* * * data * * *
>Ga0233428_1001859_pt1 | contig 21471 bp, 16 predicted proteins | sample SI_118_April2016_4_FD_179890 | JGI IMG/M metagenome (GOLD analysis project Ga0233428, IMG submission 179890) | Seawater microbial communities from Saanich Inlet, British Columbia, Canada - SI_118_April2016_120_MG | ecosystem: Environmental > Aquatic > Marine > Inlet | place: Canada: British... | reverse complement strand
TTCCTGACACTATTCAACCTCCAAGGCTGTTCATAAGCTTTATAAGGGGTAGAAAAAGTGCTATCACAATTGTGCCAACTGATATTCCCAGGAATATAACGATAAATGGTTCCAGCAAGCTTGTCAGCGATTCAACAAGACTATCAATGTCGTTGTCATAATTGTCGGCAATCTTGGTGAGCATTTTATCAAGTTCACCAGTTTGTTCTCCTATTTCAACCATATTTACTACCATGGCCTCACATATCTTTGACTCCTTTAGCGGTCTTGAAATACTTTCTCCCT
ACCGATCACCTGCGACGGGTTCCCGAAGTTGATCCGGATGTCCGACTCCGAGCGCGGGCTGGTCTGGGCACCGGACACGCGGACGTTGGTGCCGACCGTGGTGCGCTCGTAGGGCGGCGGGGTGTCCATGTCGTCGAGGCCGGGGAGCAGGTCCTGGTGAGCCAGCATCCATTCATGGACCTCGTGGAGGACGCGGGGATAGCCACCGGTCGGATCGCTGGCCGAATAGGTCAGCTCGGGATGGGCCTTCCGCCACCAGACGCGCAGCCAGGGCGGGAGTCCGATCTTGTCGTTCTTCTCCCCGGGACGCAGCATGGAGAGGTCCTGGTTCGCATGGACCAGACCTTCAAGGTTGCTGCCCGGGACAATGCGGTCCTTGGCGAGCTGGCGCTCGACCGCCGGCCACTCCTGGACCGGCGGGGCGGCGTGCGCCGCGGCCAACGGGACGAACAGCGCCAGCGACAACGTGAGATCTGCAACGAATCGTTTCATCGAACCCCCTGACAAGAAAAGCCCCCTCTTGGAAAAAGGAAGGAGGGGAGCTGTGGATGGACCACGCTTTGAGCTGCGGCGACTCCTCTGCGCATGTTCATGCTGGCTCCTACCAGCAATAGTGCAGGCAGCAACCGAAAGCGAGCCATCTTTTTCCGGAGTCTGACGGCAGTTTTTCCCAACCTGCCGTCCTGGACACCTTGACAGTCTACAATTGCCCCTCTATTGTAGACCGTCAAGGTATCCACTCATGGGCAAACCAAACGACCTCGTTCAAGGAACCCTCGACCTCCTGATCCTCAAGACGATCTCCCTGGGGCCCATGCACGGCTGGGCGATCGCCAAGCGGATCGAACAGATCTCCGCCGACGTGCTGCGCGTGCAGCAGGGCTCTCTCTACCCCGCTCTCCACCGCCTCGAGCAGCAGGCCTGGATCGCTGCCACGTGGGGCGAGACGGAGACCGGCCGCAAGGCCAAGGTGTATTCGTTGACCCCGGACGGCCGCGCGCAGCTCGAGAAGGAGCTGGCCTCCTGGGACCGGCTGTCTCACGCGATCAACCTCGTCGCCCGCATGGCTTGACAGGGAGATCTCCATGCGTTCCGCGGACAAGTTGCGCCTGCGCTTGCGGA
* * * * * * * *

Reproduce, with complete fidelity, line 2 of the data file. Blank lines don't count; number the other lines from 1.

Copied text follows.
TTCCTGACACTATTCAACCTCCAAGGCTGTTCATAAGCTTTATAAGGGGTAGAAAAAGTGCTATCACAATTGTGCCAACTGATATTCCCAGGAATATAACGATAAATGGTTCCAGCAAGCTTGTCAGCGATTCAACAAGACTATCAATGTCGTTGTCATAATTGTCGGCAATCTTGGTGAGCATTTTATCAAGTTCACCAGTTTGTTCTCCTATTTCAACCATATTTACTACCATGGCCTCACATATCTTTGACTCCTTTAGCGGTCTTGAAATACTTTCTCCCT